Since 2007, capital markets have acquired a newfound interest in agricultural land as a portfolio investment. This phenomenon is examined through the theoretical lens of financialization. On the surface the trend resembles a sort of financialization in reverse – many new investments involve agricultural production in addition to land ownership. Farmland also fits well into current financial discourses, which emphasize getting the right kind of exposure to long-term agricultural trends and ‘value investing’ in genuinely productive companies. However, capital markets' current affinity for farmland also represents significant continuity with the financialization era, particularly in the treatment of land as a financial asset. Capital gains are central to current farmland investments, both as a source of inflation hedging growth and of potentially large speculative profits. New types of farmland investment management organizations (FIMOs) are emerging, including from among large farmland operators that formerly valued land primarily as a productive asset. Finally, the first tentative steps toward the securitization of farmland demonstrate the potential for a much more complete financialization of farmland in the future.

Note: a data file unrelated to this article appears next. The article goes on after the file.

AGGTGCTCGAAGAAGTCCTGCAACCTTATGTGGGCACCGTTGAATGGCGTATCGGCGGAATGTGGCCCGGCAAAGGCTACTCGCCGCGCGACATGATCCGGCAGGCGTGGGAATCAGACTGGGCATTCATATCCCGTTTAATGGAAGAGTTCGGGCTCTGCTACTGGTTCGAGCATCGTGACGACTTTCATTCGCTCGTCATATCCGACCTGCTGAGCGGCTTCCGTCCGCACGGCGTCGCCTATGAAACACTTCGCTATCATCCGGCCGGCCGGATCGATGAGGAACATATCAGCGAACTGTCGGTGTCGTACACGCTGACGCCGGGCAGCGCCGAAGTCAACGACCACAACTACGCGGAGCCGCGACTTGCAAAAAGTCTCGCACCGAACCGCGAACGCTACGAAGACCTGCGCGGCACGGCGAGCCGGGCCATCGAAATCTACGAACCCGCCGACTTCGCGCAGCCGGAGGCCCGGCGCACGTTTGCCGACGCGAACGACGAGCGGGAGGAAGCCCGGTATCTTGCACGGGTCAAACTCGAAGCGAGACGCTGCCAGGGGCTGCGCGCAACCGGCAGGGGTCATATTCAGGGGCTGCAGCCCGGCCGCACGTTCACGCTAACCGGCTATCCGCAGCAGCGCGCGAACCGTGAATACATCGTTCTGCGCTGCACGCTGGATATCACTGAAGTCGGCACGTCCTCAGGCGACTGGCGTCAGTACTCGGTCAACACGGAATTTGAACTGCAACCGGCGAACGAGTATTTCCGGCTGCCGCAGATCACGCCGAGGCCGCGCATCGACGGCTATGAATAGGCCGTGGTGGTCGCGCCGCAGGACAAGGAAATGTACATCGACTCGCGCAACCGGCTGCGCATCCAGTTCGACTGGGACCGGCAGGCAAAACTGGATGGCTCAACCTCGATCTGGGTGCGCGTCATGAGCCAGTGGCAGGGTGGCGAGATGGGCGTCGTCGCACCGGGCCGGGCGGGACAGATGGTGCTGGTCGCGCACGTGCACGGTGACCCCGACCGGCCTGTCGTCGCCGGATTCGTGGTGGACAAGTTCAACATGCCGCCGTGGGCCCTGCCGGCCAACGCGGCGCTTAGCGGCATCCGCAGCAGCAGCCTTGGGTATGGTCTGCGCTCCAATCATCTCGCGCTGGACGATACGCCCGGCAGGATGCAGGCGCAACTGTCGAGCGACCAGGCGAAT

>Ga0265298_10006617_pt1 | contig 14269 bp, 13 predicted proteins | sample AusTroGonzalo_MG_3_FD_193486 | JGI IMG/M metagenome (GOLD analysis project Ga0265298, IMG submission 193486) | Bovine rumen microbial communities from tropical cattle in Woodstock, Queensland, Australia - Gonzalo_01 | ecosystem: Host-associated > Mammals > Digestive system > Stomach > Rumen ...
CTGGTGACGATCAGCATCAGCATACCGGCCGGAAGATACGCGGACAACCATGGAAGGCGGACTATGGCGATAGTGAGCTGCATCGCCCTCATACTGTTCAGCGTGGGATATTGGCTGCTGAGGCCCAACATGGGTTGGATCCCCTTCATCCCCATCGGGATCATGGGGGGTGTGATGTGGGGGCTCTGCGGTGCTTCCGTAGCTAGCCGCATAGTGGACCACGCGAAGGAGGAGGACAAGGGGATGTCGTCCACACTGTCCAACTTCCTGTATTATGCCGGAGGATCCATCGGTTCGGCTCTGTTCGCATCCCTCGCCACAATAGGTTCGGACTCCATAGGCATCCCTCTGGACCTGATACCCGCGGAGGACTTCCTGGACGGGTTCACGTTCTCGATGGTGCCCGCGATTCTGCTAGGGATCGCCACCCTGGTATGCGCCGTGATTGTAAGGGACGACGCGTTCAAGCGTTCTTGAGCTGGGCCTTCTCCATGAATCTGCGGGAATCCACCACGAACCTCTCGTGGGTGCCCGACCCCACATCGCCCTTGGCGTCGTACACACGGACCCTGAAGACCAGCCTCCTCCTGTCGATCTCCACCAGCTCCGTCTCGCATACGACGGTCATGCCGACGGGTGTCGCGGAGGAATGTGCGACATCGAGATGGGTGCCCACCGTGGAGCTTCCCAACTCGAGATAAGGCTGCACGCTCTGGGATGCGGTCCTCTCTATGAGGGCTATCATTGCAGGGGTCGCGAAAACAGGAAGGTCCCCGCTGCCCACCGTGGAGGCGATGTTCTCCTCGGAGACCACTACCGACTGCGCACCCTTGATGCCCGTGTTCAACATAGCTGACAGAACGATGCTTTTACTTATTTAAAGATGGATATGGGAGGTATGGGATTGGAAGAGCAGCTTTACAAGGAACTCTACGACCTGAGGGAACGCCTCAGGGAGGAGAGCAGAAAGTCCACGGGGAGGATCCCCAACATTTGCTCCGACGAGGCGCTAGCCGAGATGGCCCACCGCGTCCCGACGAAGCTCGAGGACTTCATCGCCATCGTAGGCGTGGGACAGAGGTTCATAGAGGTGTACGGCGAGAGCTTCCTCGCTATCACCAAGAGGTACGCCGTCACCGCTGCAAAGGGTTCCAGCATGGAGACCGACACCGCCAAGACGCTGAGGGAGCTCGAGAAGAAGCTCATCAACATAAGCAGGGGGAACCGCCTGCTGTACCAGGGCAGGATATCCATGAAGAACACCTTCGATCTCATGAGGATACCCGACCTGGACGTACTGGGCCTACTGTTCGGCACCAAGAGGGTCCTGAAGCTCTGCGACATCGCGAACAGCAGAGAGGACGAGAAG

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A leading journal in the field of rural politics and development, The Journal of Peasant Studies ( JPS) provokes and promotes critical thinking about social structures, institutions, actors and processes of change in and in relation to the rural world.